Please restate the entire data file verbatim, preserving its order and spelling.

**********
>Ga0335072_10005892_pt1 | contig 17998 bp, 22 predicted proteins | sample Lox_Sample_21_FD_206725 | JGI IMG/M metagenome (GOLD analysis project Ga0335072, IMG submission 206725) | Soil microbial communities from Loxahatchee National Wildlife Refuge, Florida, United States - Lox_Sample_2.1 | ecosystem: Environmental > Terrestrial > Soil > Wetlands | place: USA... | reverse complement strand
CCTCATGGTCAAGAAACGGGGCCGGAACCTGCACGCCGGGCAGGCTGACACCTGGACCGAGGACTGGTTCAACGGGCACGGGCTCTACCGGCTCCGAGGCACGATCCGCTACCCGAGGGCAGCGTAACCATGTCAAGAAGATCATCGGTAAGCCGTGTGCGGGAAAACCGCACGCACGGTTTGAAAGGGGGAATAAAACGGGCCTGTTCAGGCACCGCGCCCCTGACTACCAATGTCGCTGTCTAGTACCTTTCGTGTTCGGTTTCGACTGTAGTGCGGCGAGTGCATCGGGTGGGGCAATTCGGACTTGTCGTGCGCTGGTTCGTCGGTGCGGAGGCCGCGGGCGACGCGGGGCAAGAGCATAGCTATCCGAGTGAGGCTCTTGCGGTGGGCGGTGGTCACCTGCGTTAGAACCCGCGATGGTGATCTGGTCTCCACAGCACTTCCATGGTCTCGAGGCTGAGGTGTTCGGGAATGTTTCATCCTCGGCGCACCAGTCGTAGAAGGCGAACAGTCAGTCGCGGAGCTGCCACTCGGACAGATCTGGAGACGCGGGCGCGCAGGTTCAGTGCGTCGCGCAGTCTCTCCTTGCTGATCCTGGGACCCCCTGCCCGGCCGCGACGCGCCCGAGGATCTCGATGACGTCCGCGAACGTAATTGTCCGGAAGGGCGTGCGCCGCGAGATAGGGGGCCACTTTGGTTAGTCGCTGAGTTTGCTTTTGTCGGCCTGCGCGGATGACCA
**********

>Ga0335072_10005892_pt1 | contig 17998 bp, 22 predicted proteins | sample Lox_Sample_21_FD_206725 | JGI IMG/M metagenome (GOLD analysis project Ga0335072, IMG submission 206725) | Soil microbial communities from Loxahatchee National Wildlife Refuge, Florida, United States - Lox_Sample_2.1 | ecosystem: Environmental > Terrestrial > Soil > Wetlands | place: USA... | reverse complement strand
CCTCATGGTCAAGAAACGGGGCCGGAACCTGCACGCCGGGCAGGCTGACACCTGGACCGAGGACTGGTTCAACGGGCACGGGCTCTACCGGCTCCGAGGCACGATCCGCTACCCGAGGGCAGCGTAACCATGTCAAGAAGATCATCGGTAAGCCGTGTGCGGGAAAACCGCACGCACGGTTTGAAAGGGGGAATAAAACGGGCCTGTTCAGGCACCGCGCCCCTGACTACCAATGTCGCTGTCTAGTACCTTTCGTGTTCGGTTTCGACTGTAGTGCGGCGAGTGCATCGGGTGGGGCAATTCGGACTTGTCGTGCGCTGGTTCGTCGGTGCGGAGGCCGCGGGCGACGCGGGGCAAGAGCATAGCTATCCGAGTGAGGCTCTTGCGGTGGGCGGTGGTCACCTGCGTTAGAACCCGCGATGGTGATCTGGTCTCCACAGCACTTCCATGGTCTCGAGGCTGAGGTGTTCGGGAATGTTTCATCCTCGGCGCACCAGTCGTAGAAGGCGAACAGTCAGTCGCGGAGCTGCCACTCGGACAGATCTGGAGACGCGGGCGCGCAGGTTCAGTGCGTCGCGCAGTCTCTCCTTGCTGATCCTGGGACCCCCTGCCCGGCCGCGACGCGCCCGAGGATCTCGATGACGTCCGCGAACGTAATTGTCCGGAAGGGCGTGCGCCGCGAGATAGGGGGCCACTTTGGTTAGTCGCTGAGTTTGCTTTTGTCGGCCTGCGCGGATGACCA